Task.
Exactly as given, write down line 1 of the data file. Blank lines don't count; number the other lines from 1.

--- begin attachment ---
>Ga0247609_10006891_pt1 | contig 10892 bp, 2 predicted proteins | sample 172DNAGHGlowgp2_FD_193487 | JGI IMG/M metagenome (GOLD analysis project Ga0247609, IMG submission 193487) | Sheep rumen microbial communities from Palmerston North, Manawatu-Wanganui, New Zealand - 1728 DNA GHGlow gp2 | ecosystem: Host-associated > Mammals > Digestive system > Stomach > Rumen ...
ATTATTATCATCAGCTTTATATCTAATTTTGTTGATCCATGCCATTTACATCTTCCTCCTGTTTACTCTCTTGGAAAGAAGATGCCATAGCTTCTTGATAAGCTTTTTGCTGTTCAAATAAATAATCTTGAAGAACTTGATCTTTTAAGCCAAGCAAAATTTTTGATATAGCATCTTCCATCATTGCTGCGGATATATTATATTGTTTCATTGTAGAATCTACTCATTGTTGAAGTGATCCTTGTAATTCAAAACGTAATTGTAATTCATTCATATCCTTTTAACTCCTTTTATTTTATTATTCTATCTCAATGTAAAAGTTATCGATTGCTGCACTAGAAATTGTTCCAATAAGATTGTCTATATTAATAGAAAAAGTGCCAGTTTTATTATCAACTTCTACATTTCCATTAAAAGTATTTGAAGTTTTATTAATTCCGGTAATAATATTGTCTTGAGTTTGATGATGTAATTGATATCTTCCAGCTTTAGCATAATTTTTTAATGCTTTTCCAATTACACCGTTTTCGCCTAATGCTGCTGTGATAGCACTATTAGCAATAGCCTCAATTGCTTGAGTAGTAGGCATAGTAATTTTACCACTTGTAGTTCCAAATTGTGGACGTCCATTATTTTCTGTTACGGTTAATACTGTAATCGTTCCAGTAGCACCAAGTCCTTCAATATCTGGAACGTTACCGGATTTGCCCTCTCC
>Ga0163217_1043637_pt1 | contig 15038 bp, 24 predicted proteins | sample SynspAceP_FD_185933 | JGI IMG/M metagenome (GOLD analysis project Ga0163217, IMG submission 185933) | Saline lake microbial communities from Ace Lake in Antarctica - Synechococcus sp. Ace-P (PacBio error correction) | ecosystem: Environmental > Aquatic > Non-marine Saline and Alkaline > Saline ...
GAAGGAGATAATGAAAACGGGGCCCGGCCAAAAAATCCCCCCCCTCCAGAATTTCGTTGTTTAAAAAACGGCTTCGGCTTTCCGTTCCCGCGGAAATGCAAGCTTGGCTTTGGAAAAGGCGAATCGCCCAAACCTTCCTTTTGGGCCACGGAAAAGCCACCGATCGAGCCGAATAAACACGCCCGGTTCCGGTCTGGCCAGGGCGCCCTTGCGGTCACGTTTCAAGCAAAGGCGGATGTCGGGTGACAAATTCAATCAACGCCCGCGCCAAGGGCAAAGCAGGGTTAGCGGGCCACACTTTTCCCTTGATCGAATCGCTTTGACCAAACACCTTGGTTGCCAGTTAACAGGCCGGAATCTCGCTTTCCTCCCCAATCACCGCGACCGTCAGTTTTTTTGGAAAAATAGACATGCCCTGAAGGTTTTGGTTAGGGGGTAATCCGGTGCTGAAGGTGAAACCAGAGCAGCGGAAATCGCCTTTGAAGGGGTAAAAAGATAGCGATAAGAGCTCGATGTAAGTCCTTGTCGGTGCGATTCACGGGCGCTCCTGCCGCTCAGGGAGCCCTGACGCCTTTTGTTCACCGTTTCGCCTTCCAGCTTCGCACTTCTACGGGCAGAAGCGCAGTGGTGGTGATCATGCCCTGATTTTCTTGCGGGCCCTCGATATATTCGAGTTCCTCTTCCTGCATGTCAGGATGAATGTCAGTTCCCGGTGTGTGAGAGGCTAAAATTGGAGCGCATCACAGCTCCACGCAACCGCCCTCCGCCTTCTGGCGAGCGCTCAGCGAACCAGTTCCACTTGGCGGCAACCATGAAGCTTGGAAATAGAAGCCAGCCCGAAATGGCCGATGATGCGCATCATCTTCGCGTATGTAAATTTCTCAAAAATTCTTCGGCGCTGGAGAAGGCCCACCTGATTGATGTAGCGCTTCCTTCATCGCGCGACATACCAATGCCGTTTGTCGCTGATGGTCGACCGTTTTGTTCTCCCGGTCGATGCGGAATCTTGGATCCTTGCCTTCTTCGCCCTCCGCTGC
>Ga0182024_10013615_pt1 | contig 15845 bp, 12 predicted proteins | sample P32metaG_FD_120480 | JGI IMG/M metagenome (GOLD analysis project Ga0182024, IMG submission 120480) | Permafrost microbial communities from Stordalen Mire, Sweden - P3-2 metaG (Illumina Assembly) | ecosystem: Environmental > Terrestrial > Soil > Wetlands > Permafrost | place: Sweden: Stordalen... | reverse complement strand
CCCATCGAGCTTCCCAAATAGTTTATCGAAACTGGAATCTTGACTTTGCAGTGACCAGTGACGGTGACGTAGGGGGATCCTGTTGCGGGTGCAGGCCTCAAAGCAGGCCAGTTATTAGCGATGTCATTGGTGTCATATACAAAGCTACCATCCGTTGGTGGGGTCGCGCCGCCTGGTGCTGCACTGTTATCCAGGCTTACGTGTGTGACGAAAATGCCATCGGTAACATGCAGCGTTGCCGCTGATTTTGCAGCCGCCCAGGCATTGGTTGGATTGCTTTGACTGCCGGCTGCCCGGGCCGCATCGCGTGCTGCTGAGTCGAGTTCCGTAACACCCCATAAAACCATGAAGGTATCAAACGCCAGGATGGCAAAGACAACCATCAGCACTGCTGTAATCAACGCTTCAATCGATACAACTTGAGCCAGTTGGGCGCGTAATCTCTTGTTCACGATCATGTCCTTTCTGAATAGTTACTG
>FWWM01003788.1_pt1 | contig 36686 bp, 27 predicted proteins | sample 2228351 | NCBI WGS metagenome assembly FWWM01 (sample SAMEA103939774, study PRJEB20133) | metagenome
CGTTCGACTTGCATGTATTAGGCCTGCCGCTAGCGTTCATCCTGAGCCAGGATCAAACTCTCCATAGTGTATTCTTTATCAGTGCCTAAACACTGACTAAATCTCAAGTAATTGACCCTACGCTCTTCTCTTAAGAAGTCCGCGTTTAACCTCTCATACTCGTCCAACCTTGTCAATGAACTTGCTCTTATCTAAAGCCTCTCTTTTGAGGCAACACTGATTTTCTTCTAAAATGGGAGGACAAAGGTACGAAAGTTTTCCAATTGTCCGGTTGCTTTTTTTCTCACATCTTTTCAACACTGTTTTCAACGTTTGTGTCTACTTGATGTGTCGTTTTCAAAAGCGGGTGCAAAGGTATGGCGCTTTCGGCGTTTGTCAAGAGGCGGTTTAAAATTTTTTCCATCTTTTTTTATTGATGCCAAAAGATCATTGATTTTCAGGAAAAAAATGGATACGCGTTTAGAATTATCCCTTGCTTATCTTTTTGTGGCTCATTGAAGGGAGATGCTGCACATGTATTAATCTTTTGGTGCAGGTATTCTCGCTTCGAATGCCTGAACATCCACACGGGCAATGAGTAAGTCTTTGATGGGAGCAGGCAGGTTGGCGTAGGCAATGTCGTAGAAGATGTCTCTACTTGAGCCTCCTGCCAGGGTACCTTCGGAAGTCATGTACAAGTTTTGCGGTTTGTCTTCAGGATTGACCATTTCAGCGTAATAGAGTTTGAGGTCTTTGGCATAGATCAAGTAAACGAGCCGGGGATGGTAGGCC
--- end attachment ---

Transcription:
>Ga0247609_10006891_pt1 | contig 10892 bp, 2 predicted proteins | sample 172DNAGHGlowgp2_FD_193487 | JGI IMG/M metagenome (GOLD analysis project Ga0247609, IMG submission 193487) | Sheep rumen microbial communities from Palmerston North, Manawatu-Wanganui, New Zealand - 1728 DNA GHGlow gp2 | ecosystem: Host-associated > Mammals > Digestive system > Stomach > Rumen ...